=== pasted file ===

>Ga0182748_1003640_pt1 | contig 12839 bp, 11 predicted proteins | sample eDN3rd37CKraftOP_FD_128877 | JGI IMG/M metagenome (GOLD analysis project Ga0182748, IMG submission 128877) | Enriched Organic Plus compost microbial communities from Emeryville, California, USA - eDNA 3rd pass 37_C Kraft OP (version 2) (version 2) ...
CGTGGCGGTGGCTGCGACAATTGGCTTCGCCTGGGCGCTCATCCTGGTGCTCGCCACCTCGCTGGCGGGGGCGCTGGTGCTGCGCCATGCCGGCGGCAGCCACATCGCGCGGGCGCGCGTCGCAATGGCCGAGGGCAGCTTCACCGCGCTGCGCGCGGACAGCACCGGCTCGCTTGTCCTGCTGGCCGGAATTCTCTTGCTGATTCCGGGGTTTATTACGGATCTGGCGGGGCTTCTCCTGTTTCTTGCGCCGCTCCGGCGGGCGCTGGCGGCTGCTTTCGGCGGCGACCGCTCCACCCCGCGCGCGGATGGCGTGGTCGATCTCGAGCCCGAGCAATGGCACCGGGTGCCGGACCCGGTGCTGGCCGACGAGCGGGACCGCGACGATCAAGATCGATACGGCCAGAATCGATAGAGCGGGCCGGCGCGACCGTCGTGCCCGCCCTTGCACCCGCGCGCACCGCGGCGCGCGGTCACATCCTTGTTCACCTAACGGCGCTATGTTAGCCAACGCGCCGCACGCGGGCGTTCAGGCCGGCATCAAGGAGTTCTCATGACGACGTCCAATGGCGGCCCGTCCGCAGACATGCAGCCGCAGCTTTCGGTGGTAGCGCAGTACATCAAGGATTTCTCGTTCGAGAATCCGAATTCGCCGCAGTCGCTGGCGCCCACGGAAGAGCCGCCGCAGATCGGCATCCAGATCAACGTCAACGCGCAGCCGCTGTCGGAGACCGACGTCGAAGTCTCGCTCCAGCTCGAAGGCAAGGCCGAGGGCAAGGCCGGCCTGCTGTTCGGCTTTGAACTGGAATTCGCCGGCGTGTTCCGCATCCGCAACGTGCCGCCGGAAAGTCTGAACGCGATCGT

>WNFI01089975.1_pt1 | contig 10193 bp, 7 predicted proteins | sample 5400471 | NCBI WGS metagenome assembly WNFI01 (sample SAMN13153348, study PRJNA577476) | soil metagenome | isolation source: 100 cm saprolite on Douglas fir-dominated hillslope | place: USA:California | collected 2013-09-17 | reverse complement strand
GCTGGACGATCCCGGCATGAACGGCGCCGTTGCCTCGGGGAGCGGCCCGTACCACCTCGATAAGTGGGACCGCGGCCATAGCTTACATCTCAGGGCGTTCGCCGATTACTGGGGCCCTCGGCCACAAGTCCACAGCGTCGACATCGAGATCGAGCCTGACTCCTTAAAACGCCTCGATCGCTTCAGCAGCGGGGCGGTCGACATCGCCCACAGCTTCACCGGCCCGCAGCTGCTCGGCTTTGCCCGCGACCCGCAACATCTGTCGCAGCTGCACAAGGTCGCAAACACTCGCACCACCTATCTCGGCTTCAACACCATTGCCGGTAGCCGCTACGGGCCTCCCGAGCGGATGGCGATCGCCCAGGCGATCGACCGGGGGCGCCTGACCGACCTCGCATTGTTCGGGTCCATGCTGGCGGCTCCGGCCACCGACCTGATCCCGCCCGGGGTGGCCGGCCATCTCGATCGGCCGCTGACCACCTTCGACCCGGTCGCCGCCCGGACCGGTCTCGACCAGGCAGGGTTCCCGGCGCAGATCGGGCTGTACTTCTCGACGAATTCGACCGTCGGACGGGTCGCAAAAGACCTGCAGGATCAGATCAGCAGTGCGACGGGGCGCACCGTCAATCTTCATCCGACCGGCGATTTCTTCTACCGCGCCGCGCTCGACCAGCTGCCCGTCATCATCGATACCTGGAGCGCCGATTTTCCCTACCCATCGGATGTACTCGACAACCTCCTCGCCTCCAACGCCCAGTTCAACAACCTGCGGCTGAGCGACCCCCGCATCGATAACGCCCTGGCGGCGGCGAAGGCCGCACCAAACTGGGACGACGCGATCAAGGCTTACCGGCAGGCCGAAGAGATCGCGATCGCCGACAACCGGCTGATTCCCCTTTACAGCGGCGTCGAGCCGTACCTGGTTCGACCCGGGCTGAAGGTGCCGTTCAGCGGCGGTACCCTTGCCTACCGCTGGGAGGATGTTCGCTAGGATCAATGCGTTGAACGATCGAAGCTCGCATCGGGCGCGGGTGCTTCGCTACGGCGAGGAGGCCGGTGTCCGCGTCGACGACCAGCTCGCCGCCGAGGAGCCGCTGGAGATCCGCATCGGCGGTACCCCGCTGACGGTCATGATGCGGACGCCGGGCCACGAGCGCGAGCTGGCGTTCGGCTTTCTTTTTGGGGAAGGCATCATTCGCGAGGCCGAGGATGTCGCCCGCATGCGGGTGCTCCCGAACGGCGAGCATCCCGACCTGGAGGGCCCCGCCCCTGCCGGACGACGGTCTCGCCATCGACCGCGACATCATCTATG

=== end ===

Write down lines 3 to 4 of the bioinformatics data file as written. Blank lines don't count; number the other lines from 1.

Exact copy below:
>WNFI01089975.1_pt1 | contig 10193 bp, 7 predicted proteins | sample 5400471 | NCBI WGS metagenome assembly WNFI01 (sample SAMN13153348, study PRJNA577476) | soil metagenome | isolation source: 100 cm saprolite on Douglas fir-dominated hillslope | place: USA:California | collected 2013-09-17 | reverse complement strand
GCTGGACGATCCCGGCATGAACGGCGCCGTTGCCTCGGGGAGCGGCCCGTACCACCTCGATAAGTGGGACCGCGGCCATAGCTTACATCTCAGGGCGTTCGCCGATTACTGGGGCCCTCGGCCACAAGTCCACAGCGTCGACATCGAGATCGAGCCTGACTCCTTAAAACGCCTCGATCGCTTCAGCAGCGGGGCGGTCGACATCGCCCACAGCTTCACCGGCCCGCAGCTGCTCGGCTTTGCCCGCGACCCGCAACATCTGTCGCAGCTGCACAAGGTCGCAAACACTCGCACCACCTATCTCGGCTTCAACACCATTGCCGGTAGCCGCTACGGGCCTCCCGAGCGGATGGCGATCGCCCAGGCGATCGACCGGGGGCGCCTGACCGACCTCGCATTGTTCGGGTCCATGCTGGCGGCTCCGGCCACCGACCTGATCCCGCCCGGGGTGGCCGGCCATCTCGATCGGCCGCTGACCACCTTCGACCCGGTCGCCGCCCGGACCGGTCTCGACCAGGCAGGGTTCCCGGCGCAGATCGGGCTGTACTTCTCGACGAATTCGACCGTCGGACGGGTCGCAAAAGACCTGCAGGATCAGATCAGCAGTGCGACGGGGCGCACCGTCAATCTTCATCCGACCGGCGATTTCTTCTACCGCGCCGCGCTCGACCAGCTGCCCGTCATCATCGATACCTGGAGCGCCGATTTTCCCTACCCATCGGATGTACTCGACAACCTCCTCGCCTCCAACGCCCAGTTCAACAACCTGCGGCTGAGCGACCCCCGCATCGATAACGCCCTGGCGGCGGCGAAGGCCGCACCAAACTGGGACGACGCGATCAAGGCTTACCGGCAGGCCGAAGAGATCGCGATCGCCGACAACCGGCTGATTCCCCTTTACAGCGGCGTCGAGCCGTACCTGGTTCGACCCGGGCTGAAGGTGCCGTTCAGCGGCGGTACCCTTGCCTACCGCTGGGAGGATGTTCGCTAGGATCAATGCGTTGAACGATCGAAGCTCGCATCGGGCGCGGGTGCTTCGCTACGGCGAGGAGGCCGGTGTCCGCGTCGACGACCAGCTCGCCGCCGAGGAGCCGCTGGAGATCCGCATCGGCGGTACCCCGCTGACGGTCATGATGCGGACGCCGGGCCACGAGCGCGAGCTGGCGTTCGGCTTTCTTTTTGGGGAAGGCATCATTCGCGAGGCCGAGGATGTCGCCCGCATGCGGGTGCTCCCGAACGGCGAGCATCCCGACCTGGAGGGCCCCGCCCCTGCCGGACGACGGTCTCGCCATCGACCGCGACATCATCTATG